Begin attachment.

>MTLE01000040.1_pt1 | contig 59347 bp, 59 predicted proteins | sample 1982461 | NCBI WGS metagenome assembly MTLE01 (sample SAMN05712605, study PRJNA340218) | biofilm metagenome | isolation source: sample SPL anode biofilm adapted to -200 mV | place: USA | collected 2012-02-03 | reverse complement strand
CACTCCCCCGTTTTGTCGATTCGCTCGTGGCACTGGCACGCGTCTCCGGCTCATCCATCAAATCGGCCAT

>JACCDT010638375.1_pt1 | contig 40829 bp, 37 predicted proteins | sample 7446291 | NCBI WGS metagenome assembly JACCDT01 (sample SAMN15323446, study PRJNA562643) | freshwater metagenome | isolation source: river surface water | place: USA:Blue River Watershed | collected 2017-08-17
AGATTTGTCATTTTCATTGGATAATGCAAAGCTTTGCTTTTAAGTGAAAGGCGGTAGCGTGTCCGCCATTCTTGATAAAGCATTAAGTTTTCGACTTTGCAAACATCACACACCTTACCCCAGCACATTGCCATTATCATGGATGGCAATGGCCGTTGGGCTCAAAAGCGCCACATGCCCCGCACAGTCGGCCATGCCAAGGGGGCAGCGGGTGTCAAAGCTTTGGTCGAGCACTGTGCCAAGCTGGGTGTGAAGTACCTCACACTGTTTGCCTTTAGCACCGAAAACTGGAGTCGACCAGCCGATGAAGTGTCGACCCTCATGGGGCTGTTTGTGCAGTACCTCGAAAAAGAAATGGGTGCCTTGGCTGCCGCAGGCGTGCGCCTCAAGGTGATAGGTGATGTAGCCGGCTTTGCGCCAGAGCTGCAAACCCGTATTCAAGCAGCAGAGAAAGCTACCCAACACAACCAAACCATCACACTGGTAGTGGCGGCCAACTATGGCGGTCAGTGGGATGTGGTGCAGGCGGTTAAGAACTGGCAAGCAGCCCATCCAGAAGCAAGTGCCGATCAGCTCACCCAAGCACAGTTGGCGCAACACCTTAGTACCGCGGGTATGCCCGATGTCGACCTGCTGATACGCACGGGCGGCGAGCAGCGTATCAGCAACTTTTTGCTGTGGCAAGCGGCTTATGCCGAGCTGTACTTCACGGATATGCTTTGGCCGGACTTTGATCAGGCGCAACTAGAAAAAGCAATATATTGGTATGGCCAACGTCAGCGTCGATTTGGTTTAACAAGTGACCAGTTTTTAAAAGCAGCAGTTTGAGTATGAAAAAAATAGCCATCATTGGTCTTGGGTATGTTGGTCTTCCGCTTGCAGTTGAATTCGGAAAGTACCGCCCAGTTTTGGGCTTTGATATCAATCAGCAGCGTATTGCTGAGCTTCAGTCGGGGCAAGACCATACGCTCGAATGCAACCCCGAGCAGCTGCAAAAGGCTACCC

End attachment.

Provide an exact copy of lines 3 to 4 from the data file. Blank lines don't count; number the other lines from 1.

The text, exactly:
>JACCDT010638375.1_pt1 | contig 40829 bp, 37 predicted proteins | sample 7446291 | NCBI WGS metagenome assembly JACCDT01 (sample SAMN15323446, study PRJNA562643) | freshwater metagenome | isolation source: river surface water | place: USA:Blue River Watershed | collected 2017-08-17
AGATTTGTCATTTTCATTGGATAATGCAAAGCTTTGCTTTTAAGTGAAAGGCGGTAGCGTGTCCGCCATTCTTGATAAAGCATTAAGTTTTCGACTTTGCAAACATCACACACCTTACCCCAGCACATTGCCATTATCATGGATGGCAATGGCCGTTGGGCTCAAAAGCGCCACATGCCCCGCACAGTCGGCCATGCCAAGGGGGCAGCGGGTGTCAAAGCTTTGGTCGAGCACTGTGCCAAGCTGGGTGTGAAGTACCTCACACTGTTTGCCTTTAGCACCGAAAACTGGAGTCGACCAGCCGATGAAGTGTCGACCCTCATGGGGCTGTTTGTGCAGTACCTCGAAAAAGAAATGGGTGCCTTGGCTGCCGCAGGCGTGCGCCTCAAGGTGATAGGTGATGTAGCCGGCTTTGCGCCAGAGCTGCAAACCCGTATTCAAGCAGCAGAGAAAGCTACCCAACACAACCAAACCATCACACTGGTAGTGGCGGCCAACTATGGCGGTCAGTGGGATGTGGTGCAGGCGGTTAAGAACTGGCAAGCAGCCCATCCAGAAGCAAGTGCCGATCAGCTCACCCAAGCACAGTTGGCGCAACACCTTAGTACCGCGGGTATGCCCGATGTCGACCTGCTGATACGCACGGGCGGCGAGCAGCGTATCAGCAACTTTTTGCTGTGGCAAGCGGCTTATGCCGAGCTGTACTTCACGGATATGCTTTGGCCGGACTTTGATCAGGCGCAACTAGAAAAAGCAATATATTGGTATGGCCAACGTCAGCGTCGATTTGGTTTAACAAGTGACCAGTTTTTAAAAGCAGCAGTTTGAGTATGAAAAAAATAGCCATCATTGGTCTTGGGTATGTTGGTCTTCCGCTTGCAGTTGAATTCGGAAAGTACCGCCCAGTTTTGGGCTTTGATATCAATCAGCAGCGTATTGCTGAGCTTCAGTCGGGGCAAGACCATACGCTCGAATGCAACCCCGAGCAGCTGCAAAAGGCTACCC